Making the transition from student to professional can be overwhelming, but a BSAS mentor can help you successfully navigate your way, as you take your first fledgling steps into the world of animal science.


Through sharing their extensive knowledge and experience, a BSAS mentor can help you achieve your goals more quickly and effectively than if working alone and build a network of expertise to draw on that can benefit both yourself and others.

What is it?

Mentoring is a system of semi-structured guidance whereby one person shares their knowledge, skills and experience to assist others to progress in their own lives and careers. Mentors need to be accessible and prepared to offer help - within agreed bounds.

Mentors very often have their own mentors, and in turn their mentees might wish to ‘give something back’ and become mentors themselves - it's a chain for ‘passing on’ good practice so that the benefits can be widely spread.

Mentoring can be a short-term arrangement until the original reason for the partnership is fulfilled (or ceases), or it can last many years.

Mentoring is more than ‘giving advice’, or passing on what your experience was in a particular area or situation. It's about motivating and empowering the other person to identify their own issues and goals, and helping them to find ways of resolving or reaching them - not by doing it for them, or expecting them to ‘do it the way I did it’, but by understanding and respecting different ways of working.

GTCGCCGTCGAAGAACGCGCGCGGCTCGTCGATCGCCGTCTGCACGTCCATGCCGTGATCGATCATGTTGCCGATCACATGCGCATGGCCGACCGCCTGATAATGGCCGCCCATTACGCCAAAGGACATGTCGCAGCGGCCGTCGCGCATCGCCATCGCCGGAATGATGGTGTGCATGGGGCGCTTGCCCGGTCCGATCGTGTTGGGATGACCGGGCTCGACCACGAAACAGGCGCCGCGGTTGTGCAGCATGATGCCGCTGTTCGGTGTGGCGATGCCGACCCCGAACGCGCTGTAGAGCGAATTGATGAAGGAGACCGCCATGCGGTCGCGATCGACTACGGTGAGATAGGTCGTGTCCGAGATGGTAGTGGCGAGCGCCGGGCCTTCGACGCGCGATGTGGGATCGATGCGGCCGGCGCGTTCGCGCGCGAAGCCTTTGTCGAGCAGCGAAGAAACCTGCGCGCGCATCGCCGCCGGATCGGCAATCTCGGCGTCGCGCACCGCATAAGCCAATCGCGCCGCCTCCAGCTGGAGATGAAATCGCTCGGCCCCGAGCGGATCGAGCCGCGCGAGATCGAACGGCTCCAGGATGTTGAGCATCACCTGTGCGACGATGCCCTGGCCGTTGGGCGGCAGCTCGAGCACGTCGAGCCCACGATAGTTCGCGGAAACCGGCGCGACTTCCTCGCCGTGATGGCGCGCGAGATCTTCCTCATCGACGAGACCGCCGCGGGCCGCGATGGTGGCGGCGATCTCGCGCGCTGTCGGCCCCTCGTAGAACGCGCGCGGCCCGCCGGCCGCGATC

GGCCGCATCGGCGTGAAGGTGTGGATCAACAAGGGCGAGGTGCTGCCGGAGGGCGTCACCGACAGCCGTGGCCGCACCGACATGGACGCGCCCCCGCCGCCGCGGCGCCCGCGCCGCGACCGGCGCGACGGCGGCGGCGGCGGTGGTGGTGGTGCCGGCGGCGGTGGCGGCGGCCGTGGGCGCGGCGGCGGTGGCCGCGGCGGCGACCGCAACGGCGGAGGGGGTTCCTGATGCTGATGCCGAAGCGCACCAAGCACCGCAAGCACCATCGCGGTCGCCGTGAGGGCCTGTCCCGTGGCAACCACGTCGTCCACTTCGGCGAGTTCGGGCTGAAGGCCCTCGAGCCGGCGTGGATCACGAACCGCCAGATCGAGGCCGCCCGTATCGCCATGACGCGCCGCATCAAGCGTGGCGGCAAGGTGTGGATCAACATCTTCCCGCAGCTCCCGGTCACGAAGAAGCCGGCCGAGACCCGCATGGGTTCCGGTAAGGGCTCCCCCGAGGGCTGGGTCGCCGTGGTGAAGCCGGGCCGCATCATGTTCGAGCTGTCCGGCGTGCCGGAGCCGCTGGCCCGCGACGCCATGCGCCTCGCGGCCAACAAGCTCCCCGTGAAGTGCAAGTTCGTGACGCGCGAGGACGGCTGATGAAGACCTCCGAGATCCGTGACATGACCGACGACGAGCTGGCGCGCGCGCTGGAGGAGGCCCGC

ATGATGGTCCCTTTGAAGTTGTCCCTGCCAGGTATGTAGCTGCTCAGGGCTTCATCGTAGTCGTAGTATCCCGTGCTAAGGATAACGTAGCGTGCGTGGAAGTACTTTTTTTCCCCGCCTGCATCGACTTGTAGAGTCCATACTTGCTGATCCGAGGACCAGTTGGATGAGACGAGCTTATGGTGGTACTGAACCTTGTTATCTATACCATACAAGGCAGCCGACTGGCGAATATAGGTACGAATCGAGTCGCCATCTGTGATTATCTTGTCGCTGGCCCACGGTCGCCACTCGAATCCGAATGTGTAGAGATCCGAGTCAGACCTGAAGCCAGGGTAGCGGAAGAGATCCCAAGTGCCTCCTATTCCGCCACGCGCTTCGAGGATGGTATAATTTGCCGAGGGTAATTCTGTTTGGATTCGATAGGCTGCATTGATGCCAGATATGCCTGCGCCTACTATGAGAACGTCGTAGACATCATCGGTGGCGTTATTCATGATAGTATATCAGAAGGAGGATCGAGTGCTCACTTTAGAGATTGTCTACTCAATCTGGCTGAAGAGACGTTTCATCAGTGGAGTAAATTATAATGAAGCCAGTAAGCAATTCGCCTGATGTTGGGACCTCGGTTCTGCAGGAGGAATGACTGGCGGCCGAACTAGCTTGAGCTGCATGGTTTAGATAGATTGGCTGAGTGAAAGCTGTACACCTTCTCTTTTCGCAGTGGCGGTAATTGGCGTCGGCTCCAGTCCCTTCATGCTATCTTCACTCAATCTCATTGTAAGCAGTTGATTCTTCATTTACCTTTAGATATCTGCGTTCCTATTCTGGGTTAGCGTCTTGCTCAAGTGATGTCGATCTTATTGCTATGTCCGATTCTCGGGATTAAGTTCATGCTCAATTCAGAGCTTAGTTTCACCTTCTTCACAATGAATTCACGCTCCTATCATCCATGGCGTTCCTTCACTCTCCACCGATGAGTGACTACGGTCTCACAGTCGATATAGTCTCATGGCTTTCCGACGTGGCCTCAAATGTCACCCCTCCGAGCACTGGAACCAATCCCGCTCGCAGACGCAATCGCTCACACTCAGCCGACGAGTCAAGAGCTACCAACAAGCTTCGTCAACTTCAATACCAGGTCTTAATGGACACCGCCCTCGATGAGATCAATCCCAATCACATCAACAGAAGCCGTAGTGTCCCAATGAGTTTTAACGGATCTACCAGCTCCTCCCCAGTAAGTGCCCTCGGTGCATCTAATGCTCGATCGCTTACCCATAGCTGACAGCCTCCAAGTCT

Mentoring is not counselling or therapy - though the mentor may help the mentee to access more specialised avenues of help if it becomes apparent that this would be the best way forward.

What's in it for you?

As mentee

  • Being able to change/achieve your goals more quickly and effectively than working alone
  • Building a network of expertise to draw on can benefit both yourself and others

As mentor

  • Mentoring is voluntary but extremely rewarding, and can benefit your own skills development and career progression
  • You need to be the sort of person who wants others to succeed, and have or can develop the skills needed to support them 

What makes a good mentor?

  1. If you are interested in becoming a mentor, check yourself against this list:
  2. Are you interested in helping others to succeed - even if they may surpass you in achievement?
  3. Are you reliable, honest, and trustworthy to keep things confidential?
  4. Are you capable of active listening - not interrupting, picking up important cues from what someone says, able to reflect back the relevant issues and check understanding, minimising assumptions and prejudices?
  5. Are you empathetic - can you convey understanding of their experience without saying ‘yes me too’ and launching into anecdotes of your own?
  6. Are you able to question someone sensitively but empoweringly to help them explore their own issues?
  7. Can you pass on your knowledge and expertise clearly, encouragingly and helpfully?

It is important to structure your mentoring partnership

Example Agreement